Premiership in a sentence

The word "premiership" in a example sentences. Learn the definition of premiership and how to use it in a sentence.

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Definition of Premiership

  • The office of the premier.
  • the office of premier

How to use premiership in a sentence. Premiership pronunciation.

For a time, indeed, he seemed to hesitate between Frankfort, then the seat of the German Parliament, and Berlin; and he would have accepted the Premiership at Frankfort if his friend Baron Stockmar had accepted the Ministry of Foreign Affairs.
He had been twice removed from the Premiership, although he had a majority behind him in the Greek Chamber.
Gladstone had all the playing cards-as President Wilson had-and was not likely to under-declare his hand, but he was a much older man and I cannot but think that if they had remained together Chamberlain would not have been thrown into the arms of the Tories and the reversion of the Premiership must have gone to him.
But I must here state that he has not at present much influence, he having opposed with all his power the accession of Ofalia to the premiership, to which station the latter has been exalted for the mere purpose of serving as an instrument of the priestly party.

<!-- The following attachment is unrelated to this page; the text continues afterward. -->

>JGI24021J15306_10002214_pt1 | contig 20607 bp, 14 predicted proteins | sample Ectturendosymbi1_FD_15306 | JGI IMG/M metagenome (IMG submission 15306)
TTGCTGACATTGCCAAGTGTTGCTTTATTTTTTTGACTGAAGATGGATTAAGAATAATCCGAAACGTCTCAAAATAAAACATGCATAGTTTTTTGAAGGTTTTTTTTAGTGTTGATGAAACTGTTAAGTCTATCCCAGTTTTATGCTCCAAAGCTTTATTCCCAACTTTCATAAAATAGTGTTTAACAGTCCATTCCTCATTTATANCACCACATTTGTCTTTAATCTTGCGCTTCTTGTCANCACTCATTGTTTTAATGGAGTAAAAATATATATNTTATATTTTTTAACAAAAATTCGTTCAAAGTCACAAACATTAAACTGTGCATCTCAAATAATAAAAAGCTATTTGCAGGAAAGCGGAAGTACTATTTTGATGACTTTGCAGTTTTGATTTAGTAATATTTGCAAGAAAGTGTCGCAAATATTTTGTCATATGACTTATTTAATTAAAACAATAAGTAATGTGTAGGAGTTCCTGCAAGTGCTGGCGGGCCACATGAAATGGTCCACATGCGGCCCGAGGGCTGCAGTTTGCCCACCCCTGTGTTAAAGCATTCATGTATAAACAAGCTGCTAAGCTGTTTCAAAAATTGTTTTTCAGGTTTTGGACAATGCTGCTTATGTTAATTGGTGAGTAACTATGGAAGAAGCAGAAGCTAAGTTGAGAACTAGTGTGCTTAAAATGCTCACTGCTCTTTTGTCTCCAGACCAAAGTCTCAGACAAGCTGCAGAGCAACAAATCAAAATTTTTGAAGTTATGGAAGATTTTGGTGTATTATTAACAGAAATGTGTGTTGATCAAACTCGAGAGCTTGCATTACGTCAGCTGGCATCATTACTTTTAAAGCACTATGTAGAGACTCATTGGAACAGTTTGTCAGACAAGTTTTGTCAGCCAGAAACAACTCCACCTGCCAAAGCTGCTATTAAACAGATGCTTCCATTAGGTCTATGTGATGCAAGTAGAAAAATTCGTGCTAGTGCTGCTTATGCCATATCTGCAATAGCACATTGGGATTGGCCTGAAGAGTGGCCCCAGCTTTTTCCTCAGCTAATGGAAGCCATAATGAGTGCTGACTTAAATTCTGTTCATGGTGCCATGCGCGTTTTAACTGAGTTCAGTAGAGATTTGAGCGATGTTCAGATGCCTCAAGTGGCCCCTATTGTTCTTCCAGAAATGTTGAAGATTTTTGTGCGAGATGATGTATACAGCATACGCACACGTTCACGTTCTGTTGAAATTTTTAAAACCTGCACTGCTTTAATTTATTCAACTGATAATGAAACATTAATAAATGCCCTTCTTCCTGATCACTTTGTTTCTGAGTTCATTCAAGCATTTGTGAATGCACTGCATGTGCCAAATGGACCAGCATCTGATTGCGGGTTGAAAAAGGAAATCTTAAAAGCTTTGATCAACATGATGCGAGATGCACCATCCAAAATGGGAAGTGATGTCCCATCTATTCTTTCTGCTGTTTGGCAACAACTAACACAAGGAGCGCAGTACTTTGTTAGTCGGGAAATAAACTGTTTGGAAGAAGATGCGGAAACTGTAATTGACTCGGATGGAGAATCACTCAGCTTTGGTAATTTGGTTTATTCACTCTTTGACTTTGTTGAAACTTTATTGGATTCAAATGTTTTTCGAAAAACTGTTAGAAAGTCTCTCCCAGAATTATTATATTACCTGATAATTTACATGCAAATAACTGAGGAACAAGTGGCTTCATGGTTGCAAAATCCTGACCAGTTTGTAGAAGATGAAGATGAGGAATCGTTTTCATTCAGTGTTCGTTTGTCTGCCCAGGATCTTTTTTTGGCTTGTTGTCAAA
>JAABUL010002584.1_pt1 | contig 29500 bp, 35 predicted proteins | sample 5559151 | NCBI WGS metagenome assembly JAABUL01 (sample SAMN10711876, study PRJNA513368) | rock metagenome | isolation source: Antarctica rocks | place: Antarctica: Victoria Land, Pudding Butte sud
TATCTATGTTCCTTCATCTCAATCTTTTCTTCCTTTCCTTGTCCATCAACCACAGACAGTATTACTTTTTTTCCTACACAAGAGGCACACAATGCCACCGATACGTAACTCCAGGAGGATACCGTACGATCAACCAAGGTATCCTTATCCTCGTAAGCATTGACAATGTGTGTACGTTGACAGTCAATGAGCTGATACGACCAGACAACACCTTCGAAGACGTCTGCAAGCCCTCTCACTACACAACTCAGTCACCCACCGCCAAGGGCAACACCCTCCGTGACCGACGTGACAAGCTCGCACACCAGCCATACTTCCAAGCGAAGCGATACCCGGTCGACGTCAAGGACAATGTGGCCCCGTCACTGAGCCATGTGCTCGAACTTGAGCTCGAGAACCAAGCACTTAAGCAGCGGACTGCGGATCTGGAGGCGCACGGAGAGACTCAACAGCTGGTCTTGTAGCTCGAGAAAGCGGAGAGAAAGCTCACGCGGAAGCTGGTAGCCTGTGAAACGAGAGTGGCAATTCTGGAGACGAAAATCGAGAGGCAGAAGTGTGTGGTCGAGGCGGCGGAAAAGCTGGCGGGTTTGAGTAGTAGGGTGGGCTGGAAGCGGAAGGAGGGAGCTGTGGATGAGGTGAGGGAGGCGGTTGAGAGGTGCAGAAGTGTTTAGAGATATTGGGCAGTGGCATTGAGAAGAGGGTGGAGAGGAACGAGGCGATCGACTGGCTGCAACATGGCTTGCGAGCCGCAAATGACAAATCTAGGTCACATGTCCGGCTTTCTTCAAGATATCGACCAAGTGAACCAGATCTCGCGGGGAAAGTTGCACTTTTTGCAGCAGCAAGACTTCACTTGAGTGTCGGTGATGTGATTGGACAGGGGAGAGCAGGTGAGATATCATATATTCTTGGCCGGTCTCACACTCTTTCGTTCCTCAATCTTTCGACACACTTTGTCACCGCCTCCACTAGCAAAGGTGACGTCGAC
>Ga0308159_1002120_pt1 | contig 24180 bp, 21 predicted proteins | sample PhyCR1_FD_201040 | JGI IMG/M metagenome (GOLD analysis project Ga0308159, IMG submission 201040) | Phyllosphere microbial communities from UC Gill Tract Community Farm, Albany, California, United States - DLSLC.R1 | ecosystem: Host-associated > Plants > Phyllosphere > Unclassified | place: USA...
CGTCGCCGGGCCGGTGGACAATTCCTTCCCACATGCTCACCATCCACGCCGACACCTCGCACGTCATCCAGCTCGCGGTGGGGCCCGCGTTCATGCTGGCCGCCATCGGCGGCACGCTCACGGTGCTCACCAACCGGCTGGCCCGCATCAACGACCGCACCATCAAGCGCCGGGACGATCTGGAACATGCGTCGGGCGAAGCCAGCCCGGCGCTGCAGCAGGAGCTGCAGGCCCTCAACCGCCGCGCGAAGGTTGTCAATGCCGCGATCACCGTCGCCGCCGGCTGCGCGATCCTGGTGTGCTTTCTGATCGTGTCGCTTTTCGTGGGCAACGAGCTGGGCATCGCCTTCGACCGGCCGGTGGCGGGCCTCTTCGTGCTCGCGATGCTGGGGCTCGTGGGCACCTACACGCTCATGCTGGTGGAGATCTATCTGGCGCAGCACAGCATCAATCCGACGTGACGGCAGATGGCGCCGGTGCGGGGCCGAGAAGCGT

Examples of Premiership

Example #1
But very soon he perceived that, however paralyzed for the moment, Prussia was the only possible centre of life for a regeneration of Germany; that Prussia could not be merged in Germany, but that Germany had to be resuscitated and reinvigorated through Prussia.
Example #2
The Schleswig-Holstein question embittered his feelings still more; and in absence of all determined convictions at Berlin, the want of moral courage and political faith among those in whose hands the destinies of Germany had been placed, roused him to wrath and fury, though he could never be driven to despair of the future of Prussia.
Example #3
He spoke of the King in a friendly way, criticizing, however, his position.
Example #4
He said that he deplored the fact that Serbia was being left to be crushed by Bulgaria, Greece's hereditary enemy, who would not scruple later to fall on Greece herself.
Example #5
It seems strange to me that the leaders of the great Conservative party have so often been hired bravos or wandering minstrels with whom it can share no common conviction.
Example #6
Just as I ask myself what would have been the outcome of the Paris Conference if the British had made the League of Nations a genuine first plank in their programme instead of a last postscript, so I wonder what would have happened if Chamberlain had stuck to Gladstone at that time.